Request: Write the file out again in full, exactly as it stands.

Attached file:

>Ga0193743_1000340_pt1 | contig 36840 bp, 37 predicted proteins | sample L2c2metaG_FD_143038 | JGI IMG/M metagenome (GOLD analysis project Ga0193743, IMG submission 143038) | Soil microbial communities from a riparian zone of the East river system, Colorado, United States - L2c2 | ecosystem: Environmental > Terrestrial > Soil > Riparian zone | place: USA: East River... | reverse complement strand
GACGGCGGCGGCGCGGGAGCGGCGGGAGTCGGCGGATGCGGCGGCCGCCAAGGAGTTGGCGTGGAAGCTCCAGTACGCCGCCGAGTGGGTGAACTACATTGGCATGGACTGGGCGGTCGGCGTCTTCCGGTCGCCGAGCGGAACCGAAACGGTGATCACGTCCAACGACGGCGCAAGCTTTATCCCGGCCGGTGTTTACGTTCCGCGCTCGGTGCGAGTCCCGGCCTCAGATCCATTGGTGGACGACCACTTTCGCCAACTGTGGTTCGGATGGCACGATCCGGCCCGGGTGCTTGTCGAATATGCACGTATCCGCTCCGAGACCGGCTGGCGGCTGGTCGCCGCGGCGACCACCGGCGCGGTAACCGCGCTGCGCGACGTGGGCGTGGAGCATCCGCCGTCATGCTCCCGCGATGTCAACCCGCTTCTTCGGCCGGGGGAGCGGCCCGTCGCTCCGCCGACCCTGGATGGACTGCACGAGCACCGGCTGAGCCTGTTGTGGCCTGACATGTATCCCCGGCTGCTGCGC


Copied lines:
>Ga0193743_1000340_pt1 | contig 36840 bp, 37 predicted proteins | sample L2c2metaG_FD_143038 | JGI IMG/M metagenome (GOLD analysis project Ga0193743, IMG submission 143038) | Soil microbial communities from a riparian zone of the East river system, Colorado, United States - L2c2 | ecosystem: Environmental > Terrestrial > Soil > Riparian zone | place: USA: East River... | reverse complement strand
GACGGCGGCGGCGCGGGAGCGGCGGGAGTCGGCGGATGCGGCGGCCGCCAAGGAGTTGGCGTGGAAGCTCCAGTACGCCGCCGAGTGGGTGAACTACATTGGCATGGACTGGGCGGTCGGCGTCTTCCGGTCGCCGAGCGGAACCGAAACGGTGATCACGTCCAACGACGGCGCAAGCTTTATCCCGGCCGGTGTTTACGTTCCGCGCTCGGTGCGAGTCCCGGCCTCAGATCCATTGGTGGACGACCACTTTCGCCAACTGTGGTTCGGATGGCACGATCCGGCCCGGGTGCTTGTCGAATATGCACGTATCCGCTCCGAGACCGGCTGGCGGCTGGTCGCCGCGGCGACCACCGGCGCGGTAACCGCGCTGCGCGACGTGGGCGTGGAGCATCCGCCGTCATGCTCCCGCGATGTCAACCCGCTTCTTCGGCCGGGGGAGCGGCCCGTCGCTCCGCCGACCCTGGATGGACTGCACGAGCACCGGCTGAGCCTGTTGTGGCCTGACATGTATCCCCGGCTGCTGCGC